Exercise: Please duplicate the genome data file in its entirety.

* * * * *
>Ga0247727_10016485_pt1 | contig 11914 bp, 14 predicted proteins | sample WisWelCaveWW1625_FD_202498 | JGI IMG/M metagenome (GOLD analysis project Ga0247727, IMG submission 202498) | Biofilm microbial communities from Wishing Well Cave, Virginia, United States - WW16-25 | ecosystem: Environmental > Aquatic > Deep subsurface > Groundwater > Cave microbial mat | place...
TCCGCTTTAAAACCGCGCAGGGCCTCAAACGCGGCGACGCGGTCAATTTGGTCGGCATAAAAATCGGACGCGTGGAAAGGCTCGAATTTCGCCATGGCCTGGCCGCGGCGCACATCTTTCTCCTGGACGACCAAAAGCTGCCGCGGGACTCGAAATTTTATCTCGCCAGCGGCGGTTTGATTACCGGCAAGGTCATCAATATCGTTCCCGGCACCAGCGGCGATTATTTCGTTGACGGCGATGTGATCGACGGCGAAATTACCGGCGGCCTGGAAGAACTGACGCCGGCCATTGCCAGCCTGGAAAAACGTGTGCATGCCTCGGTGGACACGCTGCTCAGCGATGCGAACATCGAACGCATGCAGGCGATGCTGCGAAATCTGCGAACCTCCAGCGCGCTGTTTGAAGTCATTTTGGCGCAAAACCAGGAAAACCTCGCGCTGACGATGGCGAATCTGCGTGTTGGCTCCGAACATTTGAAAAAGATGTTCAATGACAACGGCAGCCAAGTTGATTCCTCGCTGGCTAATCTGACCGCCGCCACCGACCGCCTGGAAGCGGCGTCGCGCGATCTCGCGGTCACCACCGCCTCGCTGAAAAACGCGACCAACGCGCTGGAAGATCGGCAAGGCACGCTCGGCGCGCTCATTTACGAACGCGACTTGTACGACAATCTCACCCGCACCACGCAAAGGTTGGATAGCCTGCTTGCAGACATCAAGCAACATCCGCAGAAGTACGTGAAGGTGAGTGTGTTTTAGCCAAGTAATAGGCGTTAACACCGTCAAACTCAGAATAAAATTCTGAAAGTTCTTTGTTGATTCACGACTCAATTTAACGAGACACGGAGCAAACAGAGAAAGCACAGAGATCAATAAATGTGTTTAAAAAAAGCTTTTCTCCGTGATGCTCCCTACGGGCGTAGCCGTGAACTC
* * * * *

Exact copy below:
>Ga0247727_10016485_pt1 | contig 11914 bp, 14 predicted proteins | sample WisWelCaveWW1625_FD_202498 | JGI IMG/M metagenome (GOLD analysis project Ga0247727, IMG submission 202498) | Biofilm microbial communities from Wishing Well Cave, Virginia, United States - WW16-25 | ecosystem: Environmental > Aquatic > Deep subsurface > Groundwater > Cave microbial mat | place...
TCCGCTTTAAAACCGCGCAGGGCCTCAAACGCGGCGACGCGGTCAATTTGGTCGGCATAAAAATCGGACGCGTGGAAAGGCTCGAATTTCGCCATGGCCTGGCCGCGGCGCACATCTTTCTCCTGGACGACCAAAAGCTGCCGCGGGACTCGAAATTTTATCTCGCCAGCGGCGGTTTGATTACCGGCAAGGTCATCAATATCGTTCCCGGCACCAGCGGCGATTATTTCGTTGACGGCGATGTGATCGACGGCGAAATTACCGGCGGCCTGGAAGAACTGACGCCGGCCATTGCCAGCCTGGAAAAACGTGTGCATGCCTCGGTGGACACGCTGCTCAGCGATGCGAACATCGAACGCATGCAGGCGATGCTGCGAAATCTGCGAACCTCCAGCGCGCTGTTTGAAGTCATTTTGGCGCAAAACCAGGAAAACCTCGCGCTGACGATGGCGAATCTGCGTGTTGGCTCCGAACATTTGAAAAAGATGTTCAATGACAACGGCAGCCAAGTTGATTCCTCGCTGGCTAATCTGACCGCCGCCACCGACCGCCTGGAAGCGGCGTCGCGCGATCTCGCGGTCACCACCGCCTCGCTGAAAAACGCGACCAACGCGCTGGAAGATCGGCAAGGCACGCTCGGCGCGCTCATTTACGAACGCGACTTGTACGACAATCTCACCCGCACCACGCAAAGGTTGGATAGCCTGCTTGCAGACATCAAGCAACATCCGCAGAAGTACGTGAAGGTGAGTGTGTTTTAGCCAAGTAATAGGCGTTAACACCGTCAAACTCAGAATAAAATTCTGAAAGTTCTTTGTTGATTCACGACTCAATTTAACGAGACACGGAGCAAACAGAGAAAGCACAGAGATCAATAAATGTGTTTAAAAAAAGCTTTTCTCCGTGATGCTCCCTACGGGCGTAGCCGTGAACTC